What's going on in the brains of people who don't need much sleep?

Many people claim that they don't need much sleep, insisting that even five hours a night is enough shuteye for them to feel rested. According to new scientific research, "habitual short sleepers" may actually be handling the brain tasks that most of us deal with during the night, like memory consolidation. From Medical Xpress:

Both groups of short sleepers exhibited connectivity patterns more typical of sleep than wakefulness while in the MRI scanner. (University of Utah radiologist Jeff) Anderson says that although people are instructed to stay awake while in the scanner, some short sleepers may have briefly drifted off, even those who denied dysfunction. "People are notoriously poor at knowing whether they've fallen asleep for a minute or two," he says. For the short sleepers who deny dysfunction, one hypothesis is that their wake-up brain systems are perpetually in over-drive. "This leaves open the possibility that, in a boring fMRI scanner they have nothing to do to keep them awake and thus fall asleep," says (Utah neurologist Chirstopher) Jones. This hypothesis has public safety implications, according to Curtis. "Other boring situations, like driving an automobile at night without adequate visual or auditory stimulation, may also put short sleepers at risk of drowsiness or even falling asleep behind the wheel," he says.

Looking specifically at differences in connectivity between brain regions, the researchers found that short sleepers who denied dysfunction showed enhanced connectivity between sensory cortices, which process external sensory information, and the hippocampus, a region associated with memory. "That's tantalizing because it suggests that maybe one of the things the short sleepers are doing in the scanner is performing memory consolidation more efficiently than non-short sleepers," Anderson says. In other words, some short sleepers may be able to perform sleep-like memory consolidation and brain tasks throughout the day, reducing their need for sleep at night. Or they may be falling asleep during the day under low-stimulation conditions, often without realizing it.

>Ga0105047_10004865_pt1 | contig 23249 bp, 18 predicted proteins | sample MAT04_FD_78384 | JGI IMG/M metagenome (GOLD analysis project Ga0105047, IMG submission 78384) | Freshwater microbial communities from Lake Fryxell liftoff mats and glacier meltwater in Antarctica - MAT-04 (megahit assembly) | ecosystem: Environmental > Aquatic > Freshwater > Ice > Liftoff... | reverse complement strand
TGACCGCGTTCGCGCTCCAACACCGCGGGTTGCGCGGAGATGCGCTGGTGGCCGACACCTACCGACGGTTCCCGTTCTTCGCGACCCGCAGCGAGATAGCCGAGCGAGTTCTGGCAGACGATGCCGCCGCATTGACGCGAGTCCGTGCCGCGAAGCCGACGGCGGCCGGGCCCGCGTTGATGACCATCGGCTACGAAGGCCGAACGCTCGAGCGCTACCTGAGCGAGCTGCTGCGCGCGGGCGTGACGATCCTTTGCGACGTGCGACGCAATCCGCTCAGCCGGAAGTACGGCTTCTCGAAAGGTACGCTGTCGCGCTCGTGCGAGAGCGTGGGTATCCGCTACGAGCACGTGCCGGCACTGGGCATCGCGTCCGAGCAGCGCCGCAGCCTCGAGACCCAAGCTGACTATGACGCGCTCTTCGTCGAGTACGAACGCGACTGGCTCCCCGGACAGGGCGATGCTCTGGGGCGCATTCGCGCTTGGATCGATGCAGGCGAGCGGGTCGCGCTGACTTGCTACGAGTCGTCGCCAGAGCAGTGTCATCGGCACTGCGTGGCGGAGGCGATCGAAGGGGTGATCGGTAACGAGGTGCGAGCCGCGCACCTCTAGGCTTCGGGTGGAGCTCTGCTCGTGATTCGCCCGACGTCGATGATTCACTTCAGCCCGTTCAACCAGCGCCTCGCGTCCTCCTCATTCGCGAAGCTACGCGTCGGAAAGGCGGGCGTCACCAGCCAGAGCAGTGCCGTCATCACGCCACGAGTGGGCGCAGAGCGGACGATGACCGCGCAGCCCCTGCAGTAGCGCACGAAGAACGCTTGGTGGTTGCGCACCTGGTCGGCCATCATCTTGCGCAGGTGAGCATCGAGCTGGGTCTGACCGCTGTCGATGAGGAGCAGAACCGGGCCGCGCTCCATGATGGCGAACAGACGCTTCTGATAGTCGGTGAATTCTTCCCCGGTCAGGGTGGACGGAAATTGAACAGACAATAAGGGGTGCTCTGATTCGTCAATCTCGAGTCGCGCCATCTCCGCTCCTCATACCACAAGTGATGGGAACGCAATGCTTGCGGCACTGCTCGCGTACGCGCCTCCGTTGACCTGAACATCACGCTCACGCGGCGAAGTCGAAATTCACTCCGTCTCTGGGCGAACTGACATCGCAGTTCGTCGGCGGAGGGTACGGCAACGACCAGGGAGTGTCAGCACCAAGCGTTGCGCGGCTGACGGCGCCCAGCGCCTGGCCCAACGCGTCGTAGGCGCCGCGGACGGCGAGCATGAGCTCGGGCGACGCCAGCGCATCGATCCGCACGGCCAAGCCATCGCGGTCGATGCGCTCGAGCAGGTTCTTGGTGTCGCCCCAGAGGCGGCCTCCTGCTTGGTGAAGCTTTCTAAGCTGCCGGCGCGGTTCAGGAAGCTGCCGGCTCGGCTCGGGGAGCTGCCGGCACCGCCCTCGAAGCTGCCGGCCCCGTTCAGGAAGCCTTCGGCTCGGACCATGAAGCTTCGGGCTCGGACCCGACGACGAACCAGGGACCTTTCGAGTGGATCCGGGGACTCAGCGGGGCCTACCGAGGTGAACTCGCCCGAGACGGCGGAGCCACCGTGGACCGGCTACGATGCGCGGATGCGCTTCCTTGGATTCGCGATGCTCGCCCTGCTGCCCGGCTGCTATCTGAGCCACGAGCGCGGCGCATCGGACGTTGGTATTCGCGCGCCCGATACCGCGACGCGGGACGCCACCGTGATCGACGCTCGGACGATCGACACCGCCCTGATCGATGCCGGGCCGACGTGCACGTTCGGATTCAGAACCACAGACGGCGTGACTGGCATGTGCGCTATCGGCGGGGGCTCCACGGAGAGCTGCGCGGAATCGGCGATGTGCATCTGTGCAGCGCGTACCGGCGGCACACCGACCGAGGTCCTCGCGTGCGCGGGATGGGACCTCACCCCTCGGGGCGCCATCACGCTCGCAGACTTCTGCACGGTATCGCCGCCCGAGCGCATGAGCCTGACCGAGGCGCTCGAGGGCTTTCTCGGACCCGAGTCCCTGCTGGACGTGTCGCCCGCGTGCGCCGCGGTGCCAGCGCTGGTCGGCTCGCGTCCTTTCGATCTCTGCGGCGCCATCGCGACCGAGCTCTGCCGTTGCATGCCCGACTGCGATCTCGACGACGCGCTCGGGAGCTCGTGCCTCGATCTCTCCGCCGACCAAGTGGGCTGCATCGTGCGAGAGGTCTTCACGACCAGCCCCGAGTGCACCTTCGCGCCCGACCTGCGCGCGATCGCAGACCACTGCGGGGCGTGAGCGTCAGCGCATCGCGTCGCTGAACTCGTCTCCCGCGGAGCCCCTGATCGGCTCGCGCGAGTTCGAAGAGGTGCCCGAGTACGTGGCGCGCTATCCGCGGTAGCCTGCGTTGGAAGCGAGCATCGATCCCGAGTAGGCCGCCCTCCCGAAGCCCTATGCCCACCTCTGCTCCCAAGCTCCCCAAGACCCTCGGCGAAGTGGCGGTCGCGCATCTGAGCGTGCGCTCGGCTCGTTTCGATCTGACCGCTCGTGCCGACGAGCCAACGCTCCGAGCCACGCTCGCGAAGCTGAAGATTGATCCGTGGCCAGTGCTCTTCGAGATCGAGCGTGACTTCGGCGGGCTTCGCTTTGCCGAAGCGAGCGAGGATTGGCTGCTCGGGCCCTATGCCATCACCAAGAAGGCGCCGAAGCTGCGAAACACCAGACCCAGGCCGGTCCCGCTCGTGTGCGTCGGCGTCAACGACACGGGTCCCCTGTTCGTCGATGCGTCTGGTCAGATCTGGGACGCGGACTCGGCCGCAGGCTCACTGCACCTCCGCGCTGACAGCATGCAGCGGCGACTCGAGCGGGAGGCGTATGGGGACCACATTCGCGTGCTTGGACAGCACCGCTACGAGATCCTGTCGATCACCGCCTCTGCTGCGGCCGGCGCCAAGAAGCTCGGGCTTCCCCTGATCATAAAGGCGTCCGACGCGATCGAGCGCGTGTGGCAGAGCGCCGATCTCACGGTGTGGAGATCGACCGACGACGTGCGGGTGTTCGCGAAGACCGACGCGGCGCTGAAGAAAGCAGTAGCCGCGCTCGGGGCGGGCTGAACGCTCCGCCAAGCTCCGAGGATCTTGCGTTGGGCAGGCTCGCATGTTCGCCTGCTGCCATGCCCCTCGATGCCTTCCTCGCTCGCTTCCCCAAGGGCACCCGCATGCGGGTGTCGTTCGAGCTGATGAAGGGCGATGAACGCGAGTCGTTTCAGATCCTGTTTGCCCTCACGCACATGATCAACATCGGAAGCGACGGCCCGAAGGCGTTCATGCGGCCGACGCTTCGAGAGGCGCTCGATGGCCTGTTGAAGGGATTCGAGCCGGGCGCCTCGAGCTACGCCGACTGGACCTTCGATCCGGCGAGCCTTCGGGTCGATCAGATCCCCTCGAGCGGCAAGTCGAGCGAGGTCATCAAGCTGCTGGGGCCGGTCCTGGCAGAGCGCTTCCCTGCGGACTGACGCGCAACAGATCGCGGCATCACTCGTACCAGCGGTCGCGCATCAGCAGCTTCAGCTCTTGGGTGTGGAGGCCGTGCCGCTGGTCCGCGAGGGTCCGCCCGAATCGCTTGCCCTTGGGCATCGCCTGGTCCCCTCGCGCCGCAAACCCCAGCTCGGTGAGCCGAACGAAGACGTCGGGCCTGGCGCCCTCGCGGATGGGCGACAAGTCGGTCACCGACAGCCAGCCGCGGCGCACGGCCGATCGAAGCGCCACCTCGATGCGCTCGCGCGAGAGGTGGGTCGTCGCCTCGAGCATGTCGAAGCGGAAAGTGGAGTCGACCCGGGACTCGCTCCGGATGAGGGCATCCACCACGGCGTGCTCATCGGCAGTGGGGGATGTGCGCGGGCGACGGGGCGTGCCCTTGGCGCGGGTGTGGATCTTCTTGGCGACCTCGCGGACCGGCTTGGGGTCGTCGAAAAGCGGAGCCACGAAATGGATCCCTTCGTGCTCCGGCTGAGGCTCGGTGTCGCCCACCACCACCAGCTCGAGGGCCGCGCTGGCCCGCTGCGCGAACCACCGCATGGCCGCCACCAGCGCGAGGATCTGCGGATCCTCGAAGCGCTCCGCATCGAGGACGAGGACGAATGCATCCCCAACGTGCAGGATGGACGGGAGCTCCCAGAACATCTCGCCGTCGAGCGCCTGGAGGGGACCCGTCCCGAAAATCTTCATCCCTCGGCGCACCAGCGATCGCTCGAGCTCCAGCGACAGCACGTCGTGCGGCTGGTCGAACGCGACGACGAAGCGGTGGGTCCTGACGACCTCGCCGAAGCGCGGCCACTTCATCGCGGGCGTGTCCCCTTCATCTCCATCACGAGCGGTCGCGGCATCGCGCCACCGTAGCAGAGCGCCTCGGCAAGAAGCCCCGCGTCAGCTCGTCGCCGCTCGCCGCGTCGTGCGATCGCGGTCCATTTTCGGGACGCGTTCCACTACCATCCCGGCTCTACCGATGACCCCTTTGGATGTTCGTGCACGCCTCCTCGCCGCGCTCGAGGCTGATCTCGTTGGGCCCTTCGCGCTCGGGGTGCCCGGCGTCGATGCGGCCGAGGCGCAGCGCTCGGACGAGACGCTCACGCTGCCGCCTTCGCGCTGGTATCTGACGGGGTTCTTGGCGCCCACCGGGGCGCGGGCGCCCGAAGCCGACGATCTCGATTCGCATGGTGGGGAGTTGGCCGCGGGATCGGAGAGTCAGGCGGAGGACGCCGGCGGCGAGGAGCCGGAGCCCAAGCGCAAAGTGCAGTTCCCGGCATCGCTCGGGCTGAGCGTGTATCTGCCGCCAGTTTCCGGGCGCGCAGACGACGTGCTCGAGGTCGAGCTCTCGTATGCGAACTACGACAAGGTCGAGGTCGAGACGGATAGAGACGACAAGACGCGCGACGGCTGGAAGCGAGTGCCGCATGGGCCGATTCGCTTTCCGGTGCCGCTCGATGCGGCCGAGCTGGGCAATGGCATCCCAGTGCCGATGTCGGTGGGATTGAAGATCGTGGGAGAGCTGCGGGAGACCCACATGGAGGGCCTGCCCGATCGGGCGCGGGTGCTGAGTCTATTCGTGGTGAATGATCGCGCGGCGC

The next phase of the team's research, to be conducted at the University of Utah, will directly test whether short sleepers who deny dysfunction are actually doing fine. "Most people who are deprived of sleep show cognitive impairment similar to being intoxicated," Williams says.

Notable Replies

  1. They say Tyler Durden only sleeps one hour a night. But as the article points out, it's easy to dream that you tossed and turned all night. I've done it myself - looked back at the clock a second later and an hour and a half have passed.

  2. Sleep is for the weak!
    I'm like a little kid fighting to stay awake while insisting that they are not tired, but are found facedown in their pile of Cheerios seconds later.

  3. I've been doing six hours or less for the past few years. Some nights only two or three. Most days I feel fine, but every few weeks I'll have one day where I just feel drained, and about once every couple of weeks I'll have an eight hour sleep. So I'm very interested in what this research will determine, because if I need to be getting more sleep than I'll need to start approaching things differently and/or see a doctor.

  4. So what about us who need 9+ hours a day? I don't even bother changing when getting out of bed anymore unless I'm going outside.

  5. I've been assuming that different people heave different needs, but it's great to get some insight into how that might work.

    I don't seem capable of 8 hours the vast majority of nights, but I'm not aware of cognitive deficits.

    ...but then, in my sleep-deprived state how would I even notice :smile:

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